Any recovery against the third party for damages resulting from personal injuries or death only, after deducting expenses of recovery, shall first reimburse the employer or carrier for any amounts paid or payable under this act to date of recovery and the balance shall immediately be paid to the employee or his or her dependents or personal representative and shall be treated as an advance payment by the employer on account of any future payments of compensation benefits.
When an employee is fatally injured and his dependents or personal representative file a wrongful death action, “any recovery” for damages resulting from the employee's death is subject to the employer's or carrier's right of reimbursement even though those damages include an award for loss of society and companionship. Jones v. McCullough, 227 Mich.App. 543, 546, 576 N.W.2d 698 (1998). The dust fund also has a statutory lien on a third-party recovery when the fund has reimbursed the employer for some or all of the expense of worker's compensation payments. MCL 418.531(3); MSA 17.237(531)(3).
The worker's compensation statute also takes into account the “expenses of recovery” in the third-party action and apportions those expenses “between the parties.” These expenses specifically include attorney fees. MCL 418.827(6); MSA 17.237(827)(6) provides:
Expenses of recovery shall be the reasonable expenditures, including attorney fees, incurred in effecting recovery. Attorney fees, unless otherwise agreed upon, shall be divided among the attorneys for the plaintiff as directed by the court. Expenses of recovery shall be apportioned by the court between the parties as their interests appear at the time of the recovery.
The obvious purpose of this apportionment is to make the employer or worker's compensation carrier (and accordingly when appropriate the dust fund as well) pay a portion of the expenses connected with a third-party recovery, because the employer or carrier receives the benefit of the recovery by using it to pay the worker's compensation obligation. This is consistent with “one of the major purposes” of the legislative scheme, which is “to provide the opportunity for full recovery by each and thereby place the liability for the injury and the resulting cost upon the negligent party.” Franges v. General Motors Corp., 404 Mich. 590, 613, 274 N.W.2d 392 (1979). The formula for computing the apportionment of the costs of recovery is detailed in Franges, supra at 617-623, 274 N.W.2d 392.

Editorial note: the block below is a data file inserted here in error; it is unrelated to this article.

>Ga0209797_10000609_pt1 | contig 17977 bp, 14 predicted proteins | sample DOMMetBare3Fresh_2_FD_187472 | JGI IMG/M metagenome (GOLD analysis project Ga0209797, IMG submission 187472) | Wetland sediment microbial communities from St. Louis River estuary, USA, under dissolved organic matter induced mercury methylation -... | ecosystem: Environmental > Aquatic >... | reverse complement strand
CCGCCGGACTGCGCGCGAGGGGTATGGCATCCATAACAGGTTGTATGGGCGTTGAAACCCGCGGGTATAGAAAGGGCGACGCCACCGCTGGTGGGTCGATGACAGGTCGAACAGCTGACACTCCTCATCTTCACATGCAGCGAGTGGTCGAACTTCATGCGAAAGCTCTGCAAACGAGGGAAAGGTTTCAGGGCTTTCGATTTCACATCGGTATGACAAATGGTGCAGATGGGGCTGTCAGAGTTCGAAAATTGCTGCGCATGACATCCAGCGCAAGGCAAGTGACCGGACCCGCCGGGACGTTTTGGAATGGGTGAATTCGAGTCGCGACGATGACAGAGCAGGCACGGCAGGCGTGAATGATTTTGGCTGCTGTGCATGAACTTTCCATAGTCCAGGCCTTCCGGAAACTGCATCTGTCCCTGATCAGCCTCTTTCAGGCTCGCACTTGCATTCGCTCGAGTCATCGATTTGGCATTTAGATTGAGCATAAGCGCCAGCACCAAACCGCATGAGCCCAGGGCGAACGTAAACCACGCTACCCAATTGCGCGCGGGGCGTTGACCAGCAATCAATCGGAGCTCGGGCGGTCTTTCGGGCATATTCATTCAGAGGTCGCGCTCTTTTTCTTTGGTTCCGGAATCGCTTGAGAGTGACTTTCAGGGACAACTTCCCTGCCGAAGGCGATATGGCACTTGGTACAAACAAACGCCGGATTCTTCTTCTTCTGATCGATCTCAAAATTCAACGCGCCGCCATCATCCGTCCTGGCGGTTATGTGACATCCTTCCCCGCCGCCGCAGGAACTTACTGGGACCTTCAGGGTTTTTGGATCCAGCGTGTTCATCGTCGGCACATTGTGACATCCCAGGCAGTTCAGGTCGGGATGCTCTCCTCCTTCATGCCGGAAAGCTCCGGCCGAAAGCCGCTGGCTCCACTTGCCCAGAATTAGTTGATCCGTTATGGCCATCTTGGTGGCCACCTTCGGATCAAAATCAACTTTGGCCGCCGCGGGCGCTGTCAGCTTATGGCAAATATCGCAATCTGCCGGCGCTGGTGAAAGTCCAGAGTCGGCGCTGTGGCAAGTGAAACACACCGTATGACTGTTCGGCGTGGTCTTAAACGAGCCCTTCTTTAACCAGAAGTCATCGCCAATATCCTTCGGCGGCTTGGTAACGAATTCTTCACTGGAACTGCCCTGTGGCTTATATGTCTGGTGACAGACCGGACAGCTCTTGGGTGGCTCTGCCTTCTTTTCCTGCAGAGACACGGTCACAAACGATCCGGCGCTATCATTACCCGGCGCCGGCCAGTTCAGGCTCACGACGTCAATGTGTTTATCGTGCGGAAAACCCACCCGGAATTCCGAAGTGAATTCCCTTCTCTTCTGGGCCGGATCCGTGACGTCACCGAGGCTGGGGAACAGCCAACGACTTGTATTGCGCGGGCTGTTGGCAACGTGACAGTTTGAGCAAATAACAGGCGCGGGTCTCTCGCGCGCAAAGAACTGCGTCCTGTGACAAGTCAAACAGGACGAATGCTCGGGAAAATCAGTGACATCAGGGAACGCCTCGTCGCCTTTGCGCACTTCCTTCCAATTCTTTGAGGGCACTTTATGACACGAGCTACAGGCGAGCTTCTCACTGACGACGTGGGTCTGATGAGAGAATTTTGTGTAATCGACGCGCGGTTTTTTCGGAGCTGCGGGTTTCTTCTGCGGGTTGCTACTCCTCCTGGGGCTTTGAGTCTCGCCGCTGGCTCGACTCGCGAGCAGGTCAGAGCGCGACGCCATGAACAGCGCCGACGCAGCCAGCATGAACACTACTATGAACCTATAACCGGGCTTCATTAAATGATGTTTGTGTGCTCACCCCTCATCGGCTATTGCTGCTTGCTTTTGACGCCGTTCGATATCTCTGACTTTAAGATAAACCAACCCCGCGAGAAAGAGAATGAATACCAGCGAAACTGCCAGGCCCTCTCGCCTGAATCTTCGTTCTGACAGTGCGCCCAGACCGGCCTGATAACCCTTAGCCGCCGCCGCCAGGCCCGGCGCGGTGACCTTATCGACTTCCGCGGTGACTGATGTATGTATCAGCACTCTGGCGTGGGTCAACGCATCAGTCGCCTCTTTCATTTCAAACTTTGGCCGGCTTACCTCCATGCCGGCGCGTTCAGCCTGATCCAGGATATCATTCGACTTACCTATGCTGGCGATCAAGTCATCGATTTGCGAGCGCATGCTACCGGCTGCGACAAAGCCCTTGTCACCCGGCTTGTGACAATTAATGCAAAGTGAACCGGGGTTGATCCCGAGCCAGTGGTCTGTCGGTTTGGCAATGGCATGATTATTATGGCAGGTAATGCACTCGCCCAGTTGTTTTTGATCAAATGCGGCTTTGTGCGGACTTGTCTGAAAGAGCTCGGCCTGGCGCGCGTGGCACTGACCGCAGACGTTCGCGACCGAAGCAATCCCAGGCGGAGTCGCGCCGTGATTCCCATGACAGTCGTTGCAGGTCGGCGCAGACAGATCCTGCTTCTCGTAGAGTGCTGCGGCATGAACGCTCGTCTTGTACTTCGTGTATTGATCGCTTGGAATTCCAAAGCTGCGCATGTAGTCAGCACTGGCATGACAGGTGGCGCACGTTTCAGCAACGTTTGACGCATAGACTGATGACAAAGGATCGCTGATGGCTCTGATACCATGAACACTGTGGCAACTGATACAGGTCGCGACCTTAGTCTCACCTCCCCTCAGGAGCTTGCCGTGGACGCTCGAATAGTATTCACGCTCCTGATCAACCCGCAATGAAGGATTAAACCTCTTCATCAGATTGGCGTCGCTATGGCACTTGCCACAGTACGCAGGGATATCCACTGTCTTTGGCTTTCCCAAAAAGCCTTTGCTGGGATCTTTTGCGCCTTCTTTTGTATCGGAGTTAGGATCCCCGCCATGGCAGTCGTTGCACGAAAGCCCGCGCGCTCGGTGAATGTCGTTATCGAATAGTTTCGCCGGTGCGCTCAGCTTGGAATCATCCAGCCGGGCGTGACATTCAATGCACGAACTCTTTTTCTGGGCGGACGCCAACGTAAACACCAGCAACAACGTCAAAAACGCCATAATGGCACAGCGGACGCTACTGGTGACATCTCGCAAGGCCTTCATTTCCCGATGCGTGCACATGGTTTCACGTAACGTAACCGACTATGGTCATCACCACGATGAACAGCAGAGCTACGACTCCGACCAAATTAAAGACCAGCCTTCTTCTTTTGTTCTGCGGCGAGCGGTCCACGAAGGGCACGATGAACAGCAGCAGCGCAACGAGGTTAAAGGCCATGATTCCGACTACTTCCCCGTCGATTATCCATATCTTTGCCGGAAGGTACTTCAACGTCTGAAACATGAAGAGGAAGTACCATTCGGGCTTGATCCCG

We note that parties eligible to recover in a third-party action may not be eligible to recover in a worker's compensation proceeding. Generally, those who can recover under the worker's compensation statutes are the employee and the employee's dependents. MCL 418.353; MSA 17.237(353). However, in a tort action, many people might recover for derivative injuries, including nondependent adult children and parents. In the present cases, a certain percentage of the recovery was allocated to the adult nondependent children of the deceased employees.3
Plaintiffs first argue that the circuit court erred in finding that the dependency status of Eric Smith had not been previously adjudicated. They contend that the doctrine of res judicata bound the circuit court to its previous ruling that Eric was not his father's dependent. We disagree.
In the original circuit court order, the court found that the liens of the employers and the dust fund “shall apply to all damages recovered including, but not limited to the damages for loss of society and companionship recovered by decedent's adult, non-depend[e]nt children Tony Smith, Sharon Smith, the Estate of Eric Smith, Carrie Smith, Willie Mae Smith and Robin Smith Mayes.” This Court in its prior decision noted that the dust fund had conceded that its liens could attach only to recoveries by parties who are eligible for worker's compensation benefits and therefore should not attach to recoveries by the decedents' nondependent adult children. Beaudrie, supra at 249-250, 520 N.W.2d 716. However, the opinion did not consider which individuals were the decedents' nondependent children. It was proper, therefore, for appellee to raise this issue in the circuit court on remand from this Court.